Managed WordPress hosting is kind of like a VIP experience. You’ll have WordPress experts that handle the running of your server, including important security and version updates. You won’t have to worry about being on outdated versions, but you do pay a lot more for this service.
How Much Is WordPress Hosting?
WordPress hosting is available from most shared hosting providers like Hostinger. You can also get WordPress-specific hosting and managed WordPress hosting from companies like DreamHost, but the cost does start to creep up. Expect to pay anything between $0.99 to $35+ per month for WordPress hosting, depending on the option you choose.
Who Is It Suitable For?
Unsurprisingly, if your website is built using WordPress, you may want to consider WordPress hosting. WordPress hosting often includes added WordPress benefits like optimized servers for speed and performance, handy plugins, and security updates. Although many web hosts include support and 1-click installations for WordPress, it’s worth seeking out a WordPress plan over a shared hosting plan.
Dedicated Hosting (Best For High Traffic Websites)
Dedicated server hosting is the big guns in terms of server hosting. You’ll have an entire server to yourself so you won’t have to share your resources with anyone. Renting a dedicated server is costly as a server that could host hundreds of websites is in your possession, however, it does give you complete control over your hosting and resources.
Dedicated hosting is only really recommended for people that have experience with this kind of thing. For developers who host multiple websites for clients, it’s cost-effective and reliable. However, for a single site or a small website, it would be a little over the top.
Another thing to recognize is that by renting your own dedicated server, you’ll have to be in control of updating your website, keeping on top of security, and ensuring your website is online with no issues. If you do encounter any issues, you’ll need to deal with them yourself as you’re renting a whole server.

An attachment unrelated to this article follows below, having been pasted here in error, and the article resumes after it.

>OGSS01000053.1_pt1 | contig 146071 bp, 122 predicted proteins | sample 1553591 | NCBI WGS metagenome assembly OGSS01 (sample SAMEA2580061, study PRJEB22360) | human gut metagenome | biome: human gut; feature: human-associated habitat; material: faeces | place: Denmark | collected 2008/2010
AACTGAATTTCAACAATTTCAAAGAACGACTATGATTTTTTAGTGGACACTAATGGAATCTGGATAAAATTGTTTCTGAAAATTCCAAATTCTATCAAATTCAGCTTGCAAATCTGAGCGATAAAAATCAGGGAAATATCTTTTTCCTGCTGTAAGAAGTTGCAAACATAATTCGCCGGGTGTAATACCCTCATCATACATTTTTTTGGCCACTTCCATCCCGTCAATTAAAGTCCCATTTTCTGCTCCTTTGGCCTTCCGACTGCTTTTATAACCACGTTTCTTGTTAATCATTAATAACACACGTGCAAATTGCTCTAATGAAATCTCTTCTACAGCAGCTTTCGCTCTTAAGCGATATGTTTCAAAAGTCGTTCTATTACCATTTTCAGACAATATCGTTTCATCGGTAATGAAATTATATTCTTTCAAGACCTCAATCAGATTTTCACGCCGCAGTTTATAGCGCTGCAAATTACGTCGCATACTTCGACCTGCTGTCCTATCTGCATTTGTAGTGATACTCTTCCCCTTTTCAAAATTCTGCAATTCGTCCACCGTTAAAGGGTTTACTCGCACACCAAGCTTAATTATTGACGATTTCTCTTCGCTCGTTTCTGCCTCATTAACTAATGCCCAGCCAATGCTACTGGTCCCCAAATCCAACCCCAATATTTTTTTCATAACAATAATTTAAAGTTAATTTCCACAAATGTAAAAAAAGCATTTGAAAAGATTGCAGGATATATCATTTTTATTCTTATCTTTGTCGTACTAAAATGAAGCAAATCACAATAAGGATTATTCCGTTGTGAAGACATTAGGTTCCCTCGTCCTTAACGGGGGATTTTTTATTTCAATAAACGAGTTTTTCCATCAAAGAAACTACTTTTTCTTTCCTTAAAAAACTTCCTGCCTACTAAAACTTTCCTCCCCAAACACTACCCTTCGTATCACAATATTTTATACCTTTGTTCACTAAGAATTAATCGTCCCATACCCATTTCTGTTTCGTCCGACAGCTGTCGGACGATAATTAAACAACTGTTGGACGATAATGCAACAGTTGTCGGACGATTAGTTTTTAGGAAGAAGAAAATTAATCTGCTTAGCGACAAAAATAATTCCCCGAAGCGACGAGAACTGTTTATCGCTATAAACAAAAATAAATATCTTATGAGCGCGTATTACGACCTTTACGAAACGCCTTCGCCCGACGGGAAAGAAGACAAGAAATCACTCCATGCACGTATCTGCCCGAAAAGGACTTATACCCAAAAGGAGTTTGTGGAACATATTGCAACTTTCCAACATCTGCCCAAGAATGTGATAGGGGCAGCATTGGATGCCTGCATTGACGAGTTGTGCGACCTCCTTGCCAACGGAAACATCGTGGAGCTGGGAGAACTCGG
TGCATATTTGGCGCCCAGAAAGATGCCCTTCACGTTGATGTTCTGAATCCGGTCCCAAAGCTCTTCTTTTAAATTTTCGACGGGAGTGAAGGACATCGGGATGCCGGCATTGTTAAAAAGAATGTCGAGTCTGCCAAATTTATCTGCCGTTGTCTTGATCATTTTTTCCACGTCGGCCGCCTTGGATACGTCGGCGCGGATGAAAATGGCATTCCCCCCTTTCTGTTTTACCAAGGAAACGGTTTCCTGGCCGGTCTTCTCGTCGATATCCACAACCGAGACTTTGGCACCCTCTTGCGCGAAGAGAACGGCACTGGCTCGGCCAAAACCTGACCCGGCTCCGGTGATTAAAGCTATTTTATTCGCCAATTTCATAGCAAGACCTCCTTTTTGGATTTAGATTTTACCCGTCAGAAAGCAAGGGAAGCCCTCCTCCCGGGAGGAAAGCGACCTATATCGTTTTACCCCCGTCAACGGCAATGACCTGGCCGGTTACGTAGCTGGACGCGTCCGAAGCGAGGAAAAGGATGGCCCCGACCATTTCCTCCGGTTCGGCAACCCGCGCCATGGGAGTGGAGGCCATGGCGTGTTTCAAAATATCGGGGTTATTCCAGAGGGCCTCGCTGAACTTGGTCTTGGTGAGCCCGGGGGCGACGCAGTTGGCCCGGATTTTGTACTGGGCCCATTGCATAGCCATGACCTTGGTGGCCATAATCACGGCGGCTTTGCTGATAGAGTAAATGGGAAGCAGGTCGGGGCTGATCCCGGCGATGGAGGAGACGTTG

How Much Is Dedicated Hosting?
Dedicated hosting is expensive, there’s no way around it or putting it nicely to be honest. Dedicated server cost $60 per month upwards to rent. Remember, you’ve got a whole server to yourself, so you could use the space to rent out to other people, but that’s entirely up to you.
Who Is It Suitable For?
Dedicated servers are ideal for web developers who have lots of websites to work on and need a place to host them all. It’s also great for experimenting with, if you have the budget to do so of course. For large websites and busy online stores, dedicated hosting gives you complete control and essentially infinite resources.
What Type Of Hosting Is Right For You?
Choosing the right type of web hosting is no mean feat. A lot of consideration needs to be taken as to what your requirements are, what you want to achieve from your hosting service, and what your budget is.
I hope by explaining the different types of web hosting you’re able to get more of a feel for what you need. If you’re starting out on your first website or you don’t have much experience with websites, shared hosting is a good place to start – it’s cheap, it’s easy to use, and you have the option to upgrade your plan if you need more resources.
Once you’re ready to expand your horizons, you can explore what cloud and VPS hosting have to offer. Remember, don’t just go for the first web host you come across – do your research (or we’ll do it for you if you need some help). Consider uptime, RAM, CPU, storage, bandwidth, and features. If you need support, customer service is a factor you should consider – does the host offer 24/7 support?
Remember, the web hosting market is incredibly competitive – hosts are doing what they can to rival other hosts in terms of features and pricing. Most hosts will offer a money-back guarantee or a free trial, so if you’re really stuck for choice, give them a go before you commit on a more permanent basis.